Rory Sutherland’s TED Talk

From a TED interview with Rory Sutherland:

Is your advice to Obama that he should sit and have a talk with Paul Romer?

Yes, exactly that. I think so.

It’s a fundamental question about making change happen. In truth, much as people in central government love to issue strategy because it’s what they’re there for, a lot of important change happens from the bottom up. Where Britain’s conservatives have been quite good is in looking round the world for good ideas, in the sense that there are some very good Swedish ideas on education involving starting your own school that they’re currently looking at.

I felt a bit kicked because I just blogged about Paul Romer and charter cities a couple of weeks ago!

If you read the full interview, he mentions a lot of very simple yet through-provoking things about the web – like how face-to-face communication brings some amount of awkwardness to situations, which communicating through the web eliminates, and also how sometimes you just don’t want personal interaction, such as when you’re checking into a hotel in the night after a long flight. I just had that experience myself recently, so completely identified with that bit. All you really want at times like those is your room key, with details to be dealt with later.

On that note if you haven’t seen Rory’s talk at TED Oxford in July, you should. Very inspiring.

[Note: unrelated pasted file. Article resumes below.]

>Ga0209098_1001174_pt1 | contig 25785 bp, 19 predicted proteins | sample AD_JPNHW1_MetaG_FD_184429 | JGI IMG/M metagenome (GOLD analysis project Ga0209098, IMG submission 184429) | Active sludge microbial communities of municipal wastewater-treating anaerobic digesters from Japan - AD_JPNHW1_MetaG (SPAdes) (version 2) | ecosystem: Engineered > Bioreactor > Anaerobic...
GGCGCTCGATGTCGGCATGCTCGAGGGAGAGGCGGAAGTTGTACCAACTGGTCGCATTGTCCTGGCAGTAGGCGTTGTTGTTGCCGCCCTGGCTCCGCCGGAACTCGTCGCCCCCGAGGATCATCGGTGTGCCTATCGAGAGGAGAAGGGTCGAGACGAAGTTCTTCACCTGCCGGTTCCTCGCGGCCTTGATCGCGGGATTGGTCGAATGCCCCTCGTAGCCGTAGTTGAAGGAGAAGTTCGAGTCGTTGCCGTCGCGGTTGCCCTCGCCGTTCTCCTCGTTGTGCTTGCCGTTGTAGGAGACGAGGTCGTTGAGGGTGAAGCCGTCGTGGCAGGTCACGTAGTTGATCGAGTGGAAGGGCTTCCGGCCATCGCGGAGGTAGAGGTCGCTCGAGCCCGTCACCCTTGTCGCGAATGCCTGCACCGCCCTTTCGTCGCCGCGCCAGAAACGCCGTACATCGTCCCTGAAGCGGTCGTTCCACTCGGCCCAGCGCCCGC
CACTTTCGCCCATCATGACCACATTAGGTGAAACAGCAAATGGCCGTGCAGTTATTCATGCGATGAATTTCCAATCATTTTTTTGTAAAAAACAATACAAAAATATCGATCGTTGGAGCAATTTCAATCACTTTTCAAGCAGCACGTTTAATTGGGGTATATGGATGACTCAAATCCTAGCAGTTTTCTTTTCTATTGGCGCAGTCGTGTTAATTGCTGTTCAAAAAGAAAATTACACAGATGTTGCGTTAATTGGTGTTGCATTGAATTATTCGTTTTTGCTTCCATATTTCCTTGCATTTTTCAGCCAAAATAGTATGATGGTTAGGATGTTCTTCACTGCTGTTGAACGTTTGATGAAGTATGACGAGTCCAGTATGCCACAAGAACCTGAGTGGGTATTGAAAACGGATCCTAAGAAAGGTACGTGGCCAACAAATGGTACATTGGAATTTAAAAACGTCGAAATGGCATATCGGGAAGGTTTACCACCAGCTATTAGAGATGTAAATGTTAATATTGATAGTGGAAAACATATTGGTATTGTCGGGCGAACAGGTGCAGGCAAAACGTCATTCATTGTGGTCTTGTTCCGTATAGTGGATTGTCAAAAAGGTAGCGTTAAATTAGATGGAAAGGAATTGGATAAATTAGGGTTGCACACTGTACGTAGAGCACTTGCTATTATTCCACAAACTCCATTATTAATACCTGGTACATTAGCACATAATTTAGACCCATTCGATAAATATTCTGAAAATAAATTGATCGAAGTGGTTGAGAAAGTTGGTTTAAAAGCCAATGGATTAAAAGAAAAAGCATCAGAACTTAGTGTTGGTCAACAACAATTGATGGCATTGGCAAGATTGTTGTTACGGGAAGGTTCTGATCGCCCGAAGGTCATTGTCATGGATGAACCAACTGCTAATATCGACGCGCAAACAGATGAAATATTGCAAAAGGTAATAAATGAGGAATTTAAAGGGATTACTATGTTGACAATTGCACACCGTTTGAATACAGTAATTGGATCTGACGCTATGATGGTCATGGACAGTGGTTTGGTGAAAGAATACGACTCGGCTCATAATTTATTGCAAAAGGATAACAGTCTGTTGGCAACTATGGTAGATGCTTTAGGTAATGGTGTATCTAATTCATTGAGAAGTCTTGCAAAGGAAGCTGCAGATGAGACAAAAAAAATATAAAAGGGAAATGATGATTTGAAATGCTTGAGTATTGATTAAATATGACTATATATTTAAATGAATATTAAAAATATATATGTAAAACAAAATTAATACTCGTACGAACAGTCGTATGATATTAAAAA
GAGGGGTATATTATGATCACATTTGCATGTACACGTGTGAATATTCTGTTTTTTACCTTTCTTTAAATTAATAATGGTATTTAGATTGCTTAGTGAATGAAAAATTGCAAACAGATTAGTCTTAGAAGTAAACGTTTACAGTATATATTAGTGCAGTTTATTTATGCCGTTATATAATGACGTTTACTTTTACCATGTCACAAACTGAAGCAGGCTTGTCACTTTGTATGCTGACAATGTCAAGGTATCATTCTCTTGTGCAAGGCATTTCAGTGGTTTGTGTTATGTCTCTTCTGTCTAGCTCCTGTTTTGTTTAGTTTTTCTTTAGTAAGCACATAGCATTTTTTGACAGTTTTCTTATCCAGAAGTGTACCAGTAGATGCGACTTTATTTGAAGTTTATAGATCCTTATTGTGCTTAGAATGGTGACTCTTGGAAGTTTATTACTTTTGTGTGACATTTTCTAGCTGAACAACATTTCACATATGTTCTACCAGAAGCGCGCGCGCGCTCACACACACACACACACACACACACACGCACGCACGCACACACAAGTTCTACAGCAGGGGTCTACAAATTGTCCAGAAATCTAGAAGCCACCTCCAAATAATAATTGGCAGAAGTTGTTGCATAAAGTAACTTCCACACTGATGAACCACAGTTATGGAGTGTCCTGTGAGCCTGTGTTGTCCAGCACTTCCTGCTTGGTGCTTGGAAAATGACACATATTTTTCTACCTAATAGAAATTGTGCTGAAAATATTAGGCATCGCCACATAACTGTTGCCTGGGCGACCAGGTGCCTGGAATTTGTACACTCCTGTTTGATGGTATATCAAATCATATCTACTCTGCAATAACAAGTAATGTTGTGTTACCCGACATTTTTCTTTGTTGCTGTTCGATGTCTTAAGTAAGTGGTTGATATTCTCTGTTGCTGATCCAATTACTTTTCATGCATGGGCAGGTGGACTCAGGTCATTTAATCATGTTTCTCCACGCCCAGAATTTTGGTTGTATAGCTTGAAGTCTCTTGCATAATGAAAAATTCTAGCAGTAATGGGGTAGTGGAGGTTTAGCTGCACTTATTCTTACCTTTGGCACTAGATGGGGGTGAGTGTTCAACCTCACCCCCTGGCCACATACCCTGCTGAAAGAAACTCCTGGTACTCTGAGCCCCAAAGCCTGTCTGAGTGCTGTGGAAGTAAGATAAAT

Considering Charter Cities

I’ll keep my eyes peeled for news of charter cities, having read this interview in Freakonomics with Paul Romer, who ‘recently resigned his tenured teaching position at Stanford to devote his full energies to the challenge.’ Charter cities are basically ‘special zones within developing countries with better rules and institutions’. I’ve long believed in some sort of privatization of public services in developing countries (not easy I know – privatization still needs to somehow ensure universal access to primary education, for starters, which is tricky), and I think the concept of charter cities in many ways is an extension of what I’ve been thinking of. It’s a very tricky concept, however: one commenter has pointed out that in practice, this will not work in the global South because of its attendant problems of land deficiency in high-demand areas: the poor are forced to give up their land, rendering them homeless, and attempts at compensation rarely work. 

One comment, by someone called Chris, was particularly insightful I thought:

Seems to me this is basically what Federalism is, was and should be. According to the US Constitution states and cities have a large degree of autonomy. Thus various political systems become laboratories. This would be strengthened in this country if the Federal government’s power were curbed. Other nations should also adopt a similar system.

Great sentiment, but again, in practice, it just does not work. A case in point in a country like India which does have a federal (in addition to a unitary) form of government, is the state of Bihar, which is really a failed state.

There are other considerations too: the aesthetics of urban planning, and investment and returns (who funds it and what do they get in return) – Romer discusses very interesting but difficult situations for funding:

In poorer countries that don’t have the same kind of credibility with international investors, a more interesting but controversial possibility is that two or more countries might sign a treaty specifying the charter for a new city and allocate between them responsibilities for administering different parts of the treaty.

Oh, the can of worms that can be opened when multiple countries enter into an agreement like that!

It is a tremendous challenge indeed. As I said, I’ll be watching with interest.